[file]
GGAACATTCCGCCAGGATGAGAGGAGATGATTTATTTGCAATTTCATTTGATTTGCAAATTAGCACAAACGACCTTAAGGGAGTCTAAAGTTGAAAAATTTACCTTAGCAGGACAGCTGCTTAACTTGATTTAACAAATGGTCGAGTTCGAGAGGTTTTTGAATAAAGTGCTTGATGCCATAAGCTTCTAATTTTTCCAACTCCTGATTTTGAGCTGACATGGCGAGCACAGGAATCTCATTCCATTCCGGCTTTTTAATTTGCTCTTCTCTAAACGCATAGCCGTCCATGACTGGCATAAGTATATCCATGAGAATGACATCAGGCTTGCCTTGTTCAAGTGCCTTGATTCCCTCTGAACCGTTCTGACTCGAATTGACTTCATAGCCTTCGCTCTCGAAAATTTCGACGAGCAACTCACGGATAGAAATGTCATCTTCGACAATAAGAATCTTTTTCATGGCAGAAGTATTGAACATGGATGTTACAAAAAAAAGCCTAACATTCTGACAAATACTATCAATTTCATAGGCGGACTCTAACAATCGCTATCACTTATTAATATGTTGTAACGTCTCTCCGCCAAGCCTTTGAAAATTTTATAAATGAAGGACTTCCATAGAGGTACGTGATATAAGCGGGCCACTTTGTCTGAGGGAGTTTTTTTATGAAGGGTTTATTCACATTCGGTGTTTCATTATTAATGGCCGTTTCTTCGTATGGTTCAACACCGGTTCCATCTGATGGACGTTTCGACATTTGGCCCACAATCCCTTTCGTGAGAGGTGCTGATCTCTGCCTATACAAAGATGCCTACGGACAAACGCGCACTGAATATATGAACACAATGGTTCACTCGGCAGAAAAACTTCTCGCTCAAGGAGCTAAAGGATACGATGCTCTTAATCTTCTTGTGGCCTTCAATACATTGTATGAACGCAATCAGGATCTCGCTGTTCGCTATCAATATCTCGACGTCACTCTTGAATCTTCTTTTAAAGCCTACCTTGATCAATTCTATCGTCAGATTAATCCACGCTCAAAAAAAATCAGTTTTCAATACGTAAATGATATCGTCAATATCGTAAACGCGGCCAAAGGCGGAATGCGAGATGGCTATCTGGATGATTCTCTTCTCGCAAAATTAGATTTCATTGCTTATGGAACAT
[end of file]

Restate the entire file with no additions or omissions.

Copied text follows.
GGAACATTCCGCCAGGATGAGAGGAGATGATTTATTTGCAATTTCATTTGATTTGCAAATTAGCACAAACGACCTTAAGGGAGTCTAAAGTTGAAAAATTTACCTTAGCAGGACAGCTGCTTAACTTGATTTAACAAATGGTCGAGTTCGAGAGGTTTTTGAATAAAGTGCTTGATGCCATAAGCTTCTAATTTTTCCAACTCCTGATTTTGAGCTGACATGGCGAGCACAGGAATCTCATTCCATTCCGGCTTTTTAATTTGCTCTTCTCTAAACGCATAGCCGTCCATGACTGGCATAAGTATATCCATGAGAATGACATCAGGCTTGCCTTGTTCAAGTGCCTTGATTCCCTCTGAACCGTTCTGACTCGAATTGACTTCATAGCCTTCGCTCTCGAAAATTTCGACGAGCAACTCACGGATAGAAATGTCATCTTCGACAATAAGAATCTTTTTCATGGCAGAAGTATTGAACATGGATGTTACAAAAAAAAGCCTAACATTCTGACAAATACTATCAATTTCATAGGCGGACTCTAACAATCGCTATCACTTATTAATATGTTGTAACGTCTCTCCGCCAAGCCTTTGAAAATTTTATAAATGAAGGACTTCCATAGAGGTACGTGATATAAGCGGGCCACTTTGTCTGAGGGAGTTTTTTTATGAAGGGTTTATTCACATTCGGTGTTTCATTATTAATGGCCGTTTCTTCGTATGGTTCAACACCGGTTCCATCTGATGGACGTTTCGACATTTGGCCCACAATCCCTTTCGTGAGAGGTGCTGATCTCTGCCTATACAAAGATGCCTACGGACAAACGCGCACTGAATATATGAACACAATGGTTCACTCGGCAGAAAAACTTCTCGCTCAAGGAGCTAAAGGATACGATGCTCTTAATCTTCTTGTGGCCTTCAATACATTGTATGAACGCAATCAGGATCTCGCTGTTCGCTATCAATATCTCGACGTCACTCTTGAATCTTCTTTTAAAGCCTACCTTGATCAATTCTATCGTCAGATTAATCCACGCTCAAAAAAAATCAGTTTTCAATACGTAAATGATATCGTCAATATCGTAAACGCGGCCAAAGGCGGAATGCGAGATGGCTATCTGGATGATTCTCTTCTCGCAAAATTAGATTTCATTGCTTATGGAACAT